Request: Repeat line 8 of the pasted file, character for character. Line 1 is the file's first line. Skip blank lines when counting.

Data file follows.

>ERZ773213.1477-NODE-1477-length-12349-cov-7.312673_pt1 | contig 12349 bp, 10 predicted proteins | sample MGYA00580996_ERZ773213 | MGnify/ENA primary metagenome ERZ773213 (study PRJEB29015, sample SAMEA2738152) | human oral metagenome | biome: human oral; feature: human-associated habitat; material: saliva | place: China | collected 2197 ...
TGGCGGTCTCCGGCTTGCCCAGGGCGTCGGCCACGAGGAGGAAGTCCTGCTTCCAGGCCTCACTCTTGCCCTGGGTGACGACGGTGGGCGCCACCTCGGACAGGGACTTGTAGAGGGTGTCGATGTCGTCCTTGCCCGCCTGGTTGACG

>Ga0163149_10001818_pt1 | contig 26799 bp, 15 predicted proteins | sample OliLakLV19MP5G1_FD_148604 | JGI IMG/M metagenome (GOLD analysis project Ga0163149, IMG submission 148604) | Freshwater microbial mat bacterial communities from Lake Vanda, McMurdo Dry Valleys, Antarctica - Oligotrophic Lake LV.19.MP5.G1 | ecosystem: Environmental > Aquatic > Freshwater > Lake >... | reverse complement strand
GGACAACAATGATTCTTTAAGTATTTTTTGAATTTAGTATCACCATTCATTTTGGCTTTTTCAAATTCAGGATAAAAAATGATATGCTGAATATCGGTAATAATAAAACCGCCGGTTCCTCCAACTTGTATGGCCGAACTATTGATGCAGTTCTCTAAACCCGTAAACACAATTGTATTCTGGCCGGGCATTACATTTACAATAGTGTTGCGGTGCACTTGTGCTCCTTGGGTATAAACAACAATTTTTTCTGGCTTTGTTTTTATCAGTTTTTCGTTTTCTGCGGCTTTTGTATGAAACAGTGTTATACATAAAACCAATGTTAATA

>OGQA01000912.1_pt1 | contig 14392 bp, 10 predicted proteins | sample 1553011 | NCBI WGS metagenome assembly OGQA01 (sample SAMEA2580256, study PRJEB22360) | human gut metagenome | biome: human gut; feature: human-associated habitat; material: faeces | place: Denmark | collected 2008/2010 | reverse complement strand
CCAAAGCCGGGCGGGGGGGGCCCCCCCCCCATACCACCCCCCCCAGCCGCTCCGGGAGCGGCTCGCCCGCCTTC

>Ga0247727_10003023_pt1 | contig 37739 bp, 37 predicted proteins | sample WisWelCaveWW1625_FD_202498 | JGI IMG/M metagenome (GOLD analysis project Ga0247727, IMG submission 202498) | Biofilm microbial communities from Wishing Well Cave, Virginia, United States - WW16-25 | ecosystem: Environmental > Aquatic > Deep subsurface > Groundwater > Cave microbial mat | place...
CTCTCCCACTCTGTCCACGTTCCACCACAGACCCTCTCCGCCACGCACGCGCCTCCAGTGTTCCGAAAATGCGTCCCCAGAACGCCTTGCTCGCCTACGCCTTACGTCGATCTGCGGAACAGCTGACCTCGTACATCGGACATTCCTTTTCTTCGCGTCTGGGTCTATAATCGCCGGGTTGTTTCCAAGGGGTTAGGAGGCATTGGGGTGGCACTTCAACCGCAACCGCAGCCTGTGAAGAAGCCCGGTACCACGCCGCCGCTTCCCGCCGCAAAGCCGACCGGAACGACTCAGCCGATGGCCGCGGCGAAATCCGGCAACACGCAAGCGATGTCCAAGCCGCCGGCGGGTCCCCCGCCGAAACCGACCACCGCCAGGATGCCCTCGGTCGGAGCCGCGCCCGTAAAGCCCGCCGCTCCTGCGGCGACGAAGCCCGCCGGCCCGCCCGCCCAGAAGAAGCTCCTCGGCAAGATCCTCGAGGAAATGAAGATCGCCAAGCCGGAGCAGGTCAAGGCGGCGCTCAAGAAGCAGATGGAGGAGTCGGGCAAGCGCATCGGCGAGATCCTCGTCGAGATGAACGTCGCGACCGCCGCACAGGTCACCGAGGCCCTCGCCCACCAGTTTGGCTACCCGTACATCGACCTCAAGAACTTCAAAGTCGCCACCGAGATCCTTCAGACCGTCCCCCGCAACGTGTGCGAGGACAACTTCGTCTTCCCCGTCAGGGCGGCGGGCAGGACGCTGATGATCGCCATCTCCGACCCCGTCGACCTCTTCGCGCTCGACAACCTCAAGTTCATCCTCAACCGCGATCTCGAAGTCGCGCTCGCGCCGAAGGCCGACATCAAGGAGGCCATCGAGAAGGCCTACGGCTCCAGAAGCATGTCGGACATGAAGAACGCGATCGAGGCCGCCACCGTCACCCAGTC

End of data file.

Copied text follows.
CTCTCCCACTCTGTCCACGTTCCACCACAGACCCTCTCCGCCACGCACGCGCCTCCAGTGTTCCGAAAATGCGTCCCCAGAACGCCTTGCTCGCCTACGCCTTACGTCGATCTGCGGAACAGCTGACCTCGTACATCGGACATTCCTTTTCTTCGCGTCTGGGTCTATAATCGCCGGGTTGTTTCCAAGGGGTTAGGAGGCATTGGGGTGGCACTTCAACCGCAACCGCAGCCTGTGAAGAAGCCCGGTACCACGCCGCCGCTTCCCGCCGCAAAGCCGACCGGAACGACTCAGCCGATGGCCGCGGCGAAATCCGGCAACACGCAAGCGATGTCCAAGCCGCCGGCGGGTCCCCCGCCGAAACCGACCACCGCCAGGATGCCCTCGGTCGGAGCCGCGCCCGTAAAGCCCGCCGCTCCTGCGGCGACGAAGCCCGCCGGCCCGCCCGCCCAGAAGAAGCTCCTCGGCAAGATCCTCGAGGAAATGAAGATCGCCAAGCCGGAGCAGGTCAAGGCGGCGCTCAAGAAGCAGATGGAGGAGTCGGGCAAGCGCATCGGCGAGATCCTCGTCGAGATGAACGTCGCGACCGCCGCACAGGTCACCGAGGCCCTCGCCCACCAGTTTGGCTACCCGTACATCGACCTCAAGAACTTCAAAGTCGCCACCGAGATCCTTCAGACCGTCCCCCGCAACGTGTGCGAGGACAACTTCGTCTTCCCCGTCAGGGCGGCGGGCAGGACGCTGATGATCGCCATCTCCGACCCCGTCGACCTCTTCGCGCTCGACAACCTCAAGTTCATCCTCAACCGCGATCTCGAAGTCGCGCTCGCGCCGAAGGCCGACATCAAGGAGGCCATCGAGAAGGCCTACGGCTCCAGAAGCATGTCGGACATGAAGAACGCGATCGAGGCCGCCACCGTCACCCAGTC